Wednesday, 21 August, 2019

Renewed jitters over trade send stocks, bond yields lower

US markets sink on worries over slowing growth, trade truce outcome Dow plunges nearly 800 pts: Aus share to drop at open
Ginger Lawrence | 06 December, 2018, 04:29

The sharp drop in yields hurt banks because it makes it harder to earn money from lending.

Financial shares .SPSY , which are particularly sensitive to bond market swings, dropped 4.4 percent.

The S&P 500 index closed at 2,700, down 90 points or 3.24 percent. Ten-year yields are below 3 percent.

TAKING A BITE: Apple fell 2.1 percent to $180.94 after the consumer electronics giant was downgraded by HSBC analysts, citing the possibility that iPhone volume and value growth may moderate due to a saturated mobile phone market. US stocks veered sharply lower in afternoon trading today, pulling the Dow Jones Industrial Average down 700 points. Bond prices rose, sending yields sharply lower.

Asian markets closed mixed, Tokyo's Nikkei fell 2.4per cent, Hong Kong's Hang Seng increased 0.3 per cent and China's Shanghai Composite was up 0.4 per cent. The FTSE 100 index of leading British shares slid 0.4 percent. The Dow plunged 799.36 points, or 3.1 percent, to 25,027.07, more than erasing its 488-point gain over the previous two trading days.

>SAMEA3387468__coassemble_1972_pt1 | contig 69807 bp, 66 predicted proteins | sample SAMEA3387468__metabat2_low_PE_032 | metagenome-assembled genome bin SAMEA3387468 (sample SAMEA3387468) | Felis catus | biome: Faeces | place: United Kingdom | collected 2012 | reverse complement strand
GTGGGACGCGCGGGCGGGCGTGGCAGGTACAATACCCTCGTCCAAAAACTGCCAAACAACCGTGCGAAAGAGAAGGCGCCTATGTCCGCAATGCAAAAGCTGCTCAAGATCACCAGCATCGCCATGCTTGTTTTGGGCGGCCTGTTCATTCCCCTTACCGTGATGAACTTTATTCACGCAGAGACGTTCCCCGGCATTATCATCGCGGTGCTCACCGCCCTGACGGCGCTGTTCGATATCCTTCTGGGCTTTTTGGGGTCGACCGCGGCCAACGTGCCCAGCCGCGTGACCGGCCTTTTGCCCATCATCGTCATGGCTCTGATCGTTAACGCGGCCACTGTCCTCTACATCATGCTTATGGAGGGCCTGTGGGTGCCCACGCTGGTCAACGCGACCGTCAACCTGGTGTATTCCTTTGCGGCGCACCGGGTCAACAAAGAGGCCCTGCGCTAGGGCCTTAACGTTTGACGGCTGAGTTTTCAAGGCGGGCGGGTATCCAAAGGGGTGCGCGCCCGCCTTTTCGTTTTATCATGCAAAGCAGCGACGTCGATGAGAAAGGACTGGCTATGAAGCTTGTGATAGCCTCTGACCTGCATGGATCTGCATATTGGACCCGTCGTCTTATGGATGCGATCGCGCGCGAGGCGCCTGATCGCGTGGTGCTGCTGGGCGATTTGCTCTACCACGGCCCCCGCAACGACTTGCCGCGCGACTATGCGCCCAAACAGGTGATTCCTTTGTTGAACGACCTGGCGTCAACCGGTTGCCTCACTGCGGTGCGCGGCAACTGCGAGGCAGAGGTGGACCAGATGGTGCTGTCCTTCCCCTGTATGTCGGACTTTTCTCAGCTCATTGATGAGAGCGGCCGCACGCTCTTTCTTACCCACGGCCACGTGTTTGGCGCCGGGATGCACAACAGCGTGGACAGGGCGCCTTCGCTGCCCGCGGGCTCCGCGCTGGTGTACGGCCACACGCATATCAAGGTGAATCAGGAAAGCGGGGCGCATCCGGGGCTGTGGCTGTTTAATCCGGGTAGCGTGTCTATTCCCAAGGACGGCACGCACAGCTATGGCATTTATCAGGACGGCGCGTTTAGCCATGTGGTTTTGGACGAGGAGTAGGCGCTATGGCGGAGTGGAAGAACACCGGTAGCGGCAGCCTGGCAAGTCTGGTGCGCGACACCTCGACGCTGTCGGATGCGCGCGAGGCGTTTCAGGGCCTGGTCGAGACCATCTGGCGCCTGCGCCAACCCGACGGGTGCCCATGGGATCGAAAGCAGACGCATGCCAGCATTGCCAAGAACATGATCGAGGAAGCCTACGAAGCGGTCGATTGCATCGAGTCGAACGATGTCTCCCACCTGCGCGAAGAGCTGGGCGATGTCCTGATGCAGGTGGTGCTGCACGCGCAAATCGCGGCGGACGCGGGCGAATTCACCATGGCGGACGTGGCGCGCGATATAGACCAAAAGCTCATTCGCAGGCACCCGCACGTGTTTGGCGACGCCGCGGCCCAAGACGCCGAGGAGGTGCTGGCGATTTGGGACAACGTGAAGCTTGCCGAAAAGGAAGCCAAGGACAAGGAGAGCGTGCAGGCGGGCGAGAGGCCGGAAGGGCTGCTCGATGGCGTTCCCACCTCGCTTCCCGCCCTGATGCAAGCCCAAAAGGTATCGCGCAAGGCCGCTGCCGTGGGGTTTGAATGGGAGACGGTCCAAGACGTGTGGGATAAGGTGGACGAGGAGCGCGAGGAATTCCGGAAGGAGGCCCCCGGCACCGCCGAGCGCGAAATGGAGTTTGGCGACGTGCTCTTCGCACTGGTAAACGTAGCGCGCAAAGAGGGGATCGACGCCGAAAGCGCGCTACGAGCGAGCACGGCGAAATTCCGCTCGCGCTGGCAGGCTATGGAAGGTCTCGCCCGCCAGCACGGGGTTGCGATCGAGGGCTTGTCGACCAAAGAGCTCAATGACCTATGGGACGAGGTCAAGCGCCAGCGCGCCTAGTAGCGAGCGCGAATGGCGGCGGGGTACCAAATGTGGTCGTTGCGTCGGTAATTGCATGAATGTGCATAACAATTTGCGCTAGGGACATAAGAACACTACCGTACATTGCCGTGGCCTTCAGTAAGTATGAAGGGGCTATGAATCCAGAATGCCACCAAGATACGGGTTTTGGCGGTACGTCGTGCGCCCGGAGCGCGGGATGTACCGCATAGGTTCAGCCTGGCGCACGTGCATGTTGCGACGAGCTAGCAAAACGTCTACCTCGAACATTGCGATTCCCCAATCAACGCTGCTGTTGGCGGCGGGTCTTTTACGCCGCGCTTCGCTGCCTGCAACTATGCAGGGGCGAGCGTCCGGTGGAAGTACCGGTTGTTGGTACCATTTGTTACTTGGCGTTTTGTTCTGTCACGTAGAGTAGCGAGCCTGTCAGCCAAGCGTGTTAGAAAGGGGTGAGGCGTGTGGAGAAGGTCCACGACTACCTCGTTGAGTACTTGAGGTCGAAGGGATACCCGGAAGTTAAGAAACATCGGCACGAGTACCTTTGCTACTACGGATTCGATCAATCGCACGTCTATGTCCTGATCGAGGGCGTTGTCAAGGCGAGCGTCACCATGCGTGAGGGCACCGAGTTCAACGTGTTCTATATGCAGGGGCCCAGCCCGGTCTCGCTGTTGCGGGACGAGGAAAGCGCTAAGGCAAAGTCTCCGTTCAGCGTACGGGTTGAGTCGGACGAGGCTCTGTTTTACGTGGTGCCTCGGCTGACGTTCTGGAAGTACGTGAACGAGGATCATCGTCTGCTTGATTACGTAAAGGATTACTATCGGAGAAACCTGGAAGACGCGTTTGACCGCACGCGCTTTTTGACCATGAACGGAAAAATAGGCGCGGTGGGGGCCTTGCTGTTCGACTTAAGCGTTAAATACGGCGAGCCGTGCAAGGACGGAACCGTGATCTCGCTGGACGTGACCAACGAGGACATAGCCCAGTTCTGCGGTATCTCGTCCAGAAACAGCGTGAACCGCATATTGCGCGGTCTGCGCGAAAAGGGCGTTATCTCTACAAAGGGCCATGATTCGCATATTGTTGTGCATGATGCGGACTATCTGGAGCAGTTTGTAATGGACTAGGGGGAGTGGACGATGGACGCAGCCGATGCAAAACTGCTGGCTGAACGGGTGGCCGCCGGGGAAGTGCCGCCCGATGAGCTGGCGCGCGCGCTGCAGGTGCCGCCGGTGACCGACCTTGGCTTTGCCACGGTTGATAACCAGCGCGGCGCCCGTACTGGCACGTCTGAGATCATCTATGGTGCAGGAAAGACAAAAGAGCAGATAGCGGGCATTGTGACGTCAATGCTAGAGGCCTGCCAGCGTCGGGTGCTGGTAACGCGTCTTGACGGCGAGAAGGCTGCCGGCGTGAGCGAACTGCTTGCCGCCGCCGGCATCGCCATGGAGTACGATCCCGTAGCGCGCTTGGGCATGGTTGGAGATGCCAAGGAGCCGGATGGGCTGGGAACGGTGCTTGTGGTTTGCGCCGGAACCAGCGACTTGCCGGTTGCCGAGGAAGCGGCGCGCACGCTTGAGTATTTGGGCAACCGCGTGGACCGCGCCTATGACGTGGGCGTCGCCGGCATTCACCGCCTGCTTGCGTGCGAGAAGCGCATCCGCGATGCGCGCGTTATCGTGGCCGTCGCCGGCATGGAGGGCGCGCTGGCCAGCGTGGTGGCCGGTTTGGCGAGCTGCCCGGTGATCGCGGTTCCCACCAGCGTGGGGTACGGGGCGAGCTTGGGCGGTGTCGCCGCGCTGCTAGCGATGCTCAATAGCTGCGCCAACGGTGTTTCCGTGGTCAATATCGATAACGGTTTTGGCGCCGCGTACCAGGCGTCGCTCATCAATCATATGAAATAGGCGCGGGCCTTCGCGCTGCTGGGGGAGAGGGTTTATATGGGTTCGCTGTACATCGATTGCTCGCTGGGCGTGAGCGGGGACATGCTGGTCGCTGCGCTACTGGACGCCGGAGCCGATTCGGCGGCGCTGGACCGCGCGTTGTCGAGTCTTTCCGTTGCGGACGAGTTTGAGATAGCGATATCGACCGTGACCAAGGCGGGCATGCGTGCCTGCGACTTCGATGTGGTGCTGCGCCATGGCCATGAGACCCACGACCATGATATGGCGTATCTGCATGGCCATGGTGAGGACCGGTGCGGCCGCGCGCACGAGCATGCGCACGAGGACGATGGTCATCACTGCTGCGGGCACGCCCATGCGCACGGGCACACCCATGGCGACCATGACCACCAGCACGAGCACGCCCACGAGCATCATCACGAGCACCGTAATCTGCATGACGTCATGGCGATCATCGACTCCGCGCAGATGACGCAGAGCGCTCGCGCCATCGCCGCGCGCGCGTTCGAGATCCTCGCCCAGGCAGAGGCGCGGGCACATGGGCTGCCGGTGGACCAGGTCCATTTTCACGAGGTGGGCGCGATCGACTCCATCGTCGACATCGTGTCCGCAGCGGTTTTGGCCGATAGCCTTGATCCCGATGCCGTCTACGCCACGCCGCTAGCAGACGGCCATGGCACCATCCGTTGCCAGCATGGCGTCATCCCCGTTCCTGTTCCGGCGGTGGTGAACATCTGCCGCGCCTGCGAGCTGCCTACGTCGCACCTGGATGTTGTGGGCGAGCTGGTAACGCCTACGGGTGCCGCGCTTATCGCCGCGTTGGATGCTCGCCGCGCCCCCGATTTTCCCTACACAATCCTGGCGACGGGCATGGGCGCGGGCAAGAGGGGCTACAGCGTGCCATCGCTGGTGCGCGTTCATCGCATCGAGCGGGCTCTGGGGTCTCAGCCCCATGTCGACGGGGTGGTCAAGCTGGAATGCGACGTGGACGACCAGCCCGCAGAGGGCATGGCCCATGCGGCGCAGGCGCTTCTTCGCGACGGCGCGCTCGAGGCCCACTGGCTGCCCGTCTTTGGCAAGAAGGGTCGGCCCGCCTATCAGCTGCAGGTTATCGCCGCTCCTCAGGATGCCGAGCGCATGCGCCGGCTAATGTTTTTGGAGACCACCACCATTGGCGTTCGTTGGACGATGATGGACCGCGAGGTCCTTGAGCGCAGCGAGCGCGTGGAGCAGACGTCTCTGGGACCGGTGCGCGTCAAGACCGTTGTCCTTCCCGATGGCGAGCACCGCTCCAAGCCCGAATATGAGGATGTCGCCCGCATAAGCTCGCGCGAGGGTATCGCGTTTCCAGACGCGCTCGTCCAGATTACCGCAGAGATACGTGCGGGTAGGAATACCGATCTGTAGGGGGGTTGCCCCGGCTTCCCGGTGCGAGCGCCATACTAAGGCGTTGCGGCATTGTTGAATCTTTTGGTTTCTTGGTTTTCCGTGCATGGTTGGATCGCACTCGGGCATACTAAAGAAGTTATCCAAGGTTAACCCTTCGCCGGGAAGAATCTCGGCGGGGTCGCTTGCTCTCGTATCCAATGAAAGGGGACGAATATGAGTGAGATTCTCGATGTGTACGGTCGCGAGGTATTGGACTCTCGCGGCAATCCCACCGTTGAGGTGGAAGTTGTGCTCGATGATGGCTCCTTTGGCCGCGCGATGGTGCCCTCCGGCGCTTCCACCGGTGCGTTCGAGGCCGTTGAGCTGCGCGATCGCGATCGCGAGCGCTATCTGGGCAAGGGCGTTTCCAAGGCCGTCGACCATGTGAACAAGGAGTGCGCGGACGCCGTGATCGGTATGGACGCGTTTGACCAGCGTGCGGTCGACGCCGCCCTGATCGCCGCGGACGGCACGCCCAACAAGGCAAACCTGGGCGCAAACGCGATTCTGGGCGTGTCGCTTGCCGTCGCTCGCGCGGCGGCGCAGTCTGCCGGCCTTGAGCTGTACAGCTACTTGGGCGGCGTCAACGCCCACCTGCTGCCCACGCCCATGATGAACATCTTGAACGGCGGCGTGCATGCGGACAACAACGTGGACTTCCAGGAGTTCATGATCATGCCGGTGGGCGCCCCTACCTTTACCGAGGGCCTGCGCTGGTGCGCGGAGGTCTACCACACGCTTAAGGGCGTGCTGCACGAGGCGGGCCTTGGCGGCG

The trade-sensitive industrial sector .SPLRCI fell 4.4 percent, with Boeing BA.N and Caterpillar CAT.N declining 4.9 percent and 6.9 percent, respectively.

"You have the drop in bond yields and the implications on growth going forward", said Willie Delwiche, investment strategist at Baird.

A note from S&P Global Ratings predicted that United States growth would slow from 2.9 per cent in 2018 to 2.3 per cent in 2019 and 1.8 per cent in 2020, adding that the United States was nearing the "latter" stages of a multi-year growth cycle.

USA stock trading was closed to mourn the death of former President George H.W. Bush.

Bank of America fell 5.1 percent.

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Encana Corp. lost 3.6 per cent, while Crescent Point Energy Corp. was down 2.3 per cent.

Global stock prices fell Wednesday, though not as much as Wall Street the day before, amid confusion about what the USA and China agreed to in a tariff cease-fire.

Technology companies, banks and industrial stocks accounted for much of the sell-off as traders moved assets into the relative safety of USA government bonds, driving yields sharply lower.

The S&P 500 index slid 79 points, or 2.9 percent, to 2,710 as of 1:29 p.m.

European markets fell on Tuesday, with Germany's DAX losing 1.1 percent and France's CAC 40 dropping 0.8 percent. The S&P ASX/200 in Australia gave up 1 percent.

The movements in the bond market "clearly show that growth is likely to slow next year and inflation too", said Karl Haeling of LBBW.

Stocks are opening lower on Wall Street, led by losses in technology companies and banks.

Apple lost 1.7 per cent early Tuesday and Bank of America was down 1.3 per cent.

DISAPPOINTING DOLLAR: Discount retail chain Dollar General slid 5.6 percent to $105.50 after the company reported weak quarterly results. The Russell 2000 index gave up 68.21 points, or 4.4 percent, to 1,480.75.